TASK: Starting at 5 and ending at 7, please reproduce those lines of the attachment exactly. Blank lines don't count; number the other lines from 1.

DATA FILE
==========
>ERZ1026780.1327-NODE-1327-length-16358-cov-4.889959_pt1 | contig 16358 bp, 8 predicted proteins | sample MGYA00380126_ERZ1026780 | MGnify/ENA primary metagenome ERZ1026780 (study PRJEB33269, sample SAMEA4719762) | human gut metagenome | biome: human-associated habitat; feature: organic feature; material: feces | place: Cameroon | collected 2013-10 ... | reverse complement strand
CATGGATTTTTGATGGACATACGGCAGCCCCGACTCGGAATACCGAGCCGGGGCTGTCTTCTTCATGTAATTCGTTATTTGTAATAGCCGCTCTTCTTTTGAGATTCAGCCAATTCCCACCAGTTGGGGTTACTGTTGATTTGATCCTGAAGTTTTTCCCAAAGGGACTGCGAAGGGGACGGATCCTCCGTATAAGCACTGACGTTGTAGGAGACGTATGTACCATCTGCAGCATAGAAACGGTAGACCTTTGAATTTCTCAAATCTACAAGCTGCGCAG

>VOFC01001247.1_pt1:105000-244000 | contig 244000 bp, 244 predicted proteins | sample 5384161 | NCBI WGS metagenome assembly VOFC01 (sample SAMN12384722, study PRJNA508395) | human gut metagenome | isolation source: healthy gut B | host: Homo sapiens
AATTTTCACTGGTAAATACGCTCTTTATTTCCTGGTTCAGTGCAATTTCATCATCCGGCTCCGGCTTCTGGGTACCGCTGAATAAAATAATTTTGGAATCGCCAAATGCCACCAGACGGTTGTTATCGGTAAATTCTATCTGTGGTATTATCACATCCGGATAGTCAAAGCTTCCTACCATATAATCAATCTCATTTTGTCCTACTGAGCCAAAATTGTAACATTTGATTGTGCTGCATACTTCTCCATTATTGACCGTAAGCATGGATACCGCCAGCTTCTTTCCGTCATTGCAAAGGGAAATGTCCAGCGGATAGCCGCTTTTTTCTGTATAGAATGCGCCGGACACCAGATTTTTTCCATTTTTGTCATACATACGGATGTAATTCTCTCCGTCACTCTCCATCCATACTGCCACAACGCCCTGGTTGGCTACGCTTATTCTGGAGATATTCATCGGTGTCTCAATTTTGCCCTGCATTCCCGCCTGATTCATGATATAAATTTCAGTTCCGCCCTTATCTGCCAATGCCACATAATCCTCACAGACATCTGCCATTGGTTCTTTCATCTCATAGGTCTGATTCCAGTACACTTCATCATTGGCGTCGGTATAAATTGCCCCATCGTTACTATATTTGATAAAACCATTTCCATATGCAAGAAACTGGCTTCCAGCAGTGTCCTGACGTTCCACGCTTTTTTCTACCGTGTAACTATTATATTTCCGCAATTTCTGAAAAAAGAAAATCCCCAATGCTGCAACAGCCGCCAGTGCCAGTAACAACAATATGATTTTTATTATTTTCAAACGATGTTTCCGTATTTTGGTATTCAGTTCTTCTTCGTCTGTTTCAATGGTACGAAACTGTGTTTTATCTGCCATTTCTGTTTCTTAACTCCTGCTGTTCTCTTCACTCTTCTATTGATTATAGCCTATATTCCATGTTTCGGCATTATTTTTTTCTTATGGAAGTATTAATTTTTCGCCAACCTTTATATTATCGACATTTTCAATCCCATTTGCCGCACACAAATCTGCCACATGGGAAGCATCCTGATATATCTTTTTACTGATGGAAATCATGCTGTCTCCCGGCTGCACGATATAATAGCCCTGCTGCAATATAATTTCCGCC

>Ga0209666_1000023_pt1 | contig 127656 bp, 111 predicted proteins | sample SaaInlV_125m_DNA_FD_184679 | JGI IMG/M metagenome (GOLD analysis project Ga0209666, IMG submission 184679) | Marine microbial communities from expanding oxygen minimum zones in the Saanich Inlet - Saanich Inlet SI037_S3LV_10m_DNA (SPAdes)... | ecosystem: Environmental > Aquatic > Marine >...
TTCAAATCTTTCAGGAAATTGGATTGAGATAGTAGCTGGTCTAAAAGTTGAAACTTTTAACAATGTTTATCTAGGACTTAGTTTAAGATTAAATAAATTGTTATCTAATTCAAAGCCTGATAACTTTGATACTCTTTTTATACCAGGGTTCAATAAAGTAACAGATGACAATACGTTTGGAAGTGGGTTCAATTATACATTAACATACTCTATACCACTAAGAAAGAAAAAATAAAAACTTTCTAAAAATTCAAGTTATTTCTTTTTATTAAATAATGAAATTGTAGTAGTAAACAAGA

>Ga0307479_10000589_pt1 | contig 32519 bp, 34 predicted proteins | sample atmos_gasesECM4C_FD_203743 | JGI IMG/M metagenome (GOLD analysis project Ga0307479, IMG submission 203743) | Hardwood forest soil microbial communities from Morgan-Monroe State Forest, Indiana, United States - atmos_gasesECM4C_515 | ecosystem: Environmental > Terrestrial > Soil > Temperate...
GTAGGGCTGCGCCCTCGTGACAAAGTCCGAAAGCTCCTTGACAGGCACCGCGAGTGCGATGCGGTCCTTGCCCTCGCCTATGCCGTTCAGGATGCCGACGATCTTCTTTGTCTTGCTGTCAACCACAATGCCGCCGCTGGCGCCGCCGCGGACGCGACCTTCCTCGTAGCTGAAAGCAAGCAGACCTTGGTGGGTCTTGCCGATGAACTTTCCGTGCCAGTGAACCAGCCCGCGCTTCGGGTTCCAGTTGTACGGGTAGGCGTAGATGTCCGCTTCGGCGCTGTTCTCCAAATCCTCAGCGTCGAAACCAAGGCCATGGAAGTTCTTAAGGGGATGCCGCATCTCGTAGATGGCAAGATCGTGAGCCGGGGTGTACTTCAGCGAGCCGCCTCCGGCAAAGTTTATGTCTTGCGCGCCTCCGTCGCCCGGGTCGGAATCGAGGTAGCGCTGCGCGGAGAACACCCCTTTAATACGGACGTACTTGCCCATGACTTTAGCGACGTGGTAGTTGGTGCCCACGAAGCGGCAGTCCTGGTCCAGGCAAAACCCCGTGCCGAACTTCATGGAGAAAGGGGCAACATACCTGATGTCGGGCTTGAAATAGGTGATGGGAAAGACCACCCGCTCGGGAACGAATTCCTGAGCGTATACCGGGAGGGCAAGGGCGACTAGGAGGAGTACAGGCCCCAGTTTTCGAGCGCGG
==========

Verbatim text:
>Ga0209666_1000023_pt1 | contig 127656 bp, 111 predicted proteins | sample SaaInlV_125m_DNA_FD_184679 | JGI IMG/M metagenome (GOLD analysis project Ga0209666, IMG submission 184679) | Marine microbial communities from expanding oxygen minimum zones in the Saanich Inlet - Saanich Inlet SI037_S3LV_10m_DNA (SPAdes)... | ecosystem: Environmental > Aquatic > Marine >...
TTCAAATCTTTCAGGAAATTGGATTGAGATAGTAGCTGGTCTAAAAGTTGAAACTTTTAACAATGTTTATCTAGGACTTAGTTTAAGATTAAATAAATTGTTATCTAATTCAAAGCCTGATAACTTTGATACTCTTTTTATACCAGGGTTCAATAAAGTAACAGATGACAATACGTTTGGAAGTGGGTTCAATTATACATTAACATACTCTATACCACTAAGAAAGAAAAAATAAAAACTTTCTAAAAATTCAAGTTATTTCTTTTTATTAAATAATGAAATTGTAGTAGTAAACAAGA

>Ga0307479_10000589_pt1 | contig 32519 bp, 34 predicted proteins | sample atmos_gasesECM4C_FD_203743 | JGI IMG/M metagenome (GOLD analysis project Ga0307479, IMG submission 203743) | Hardwood forest soil microbial communities from Morgan-Monroe State Forest, Indiana, United States - atmos_gasesECM4C_515 | ecosystem: Environmental > Terrestrial > Soil > Temperate...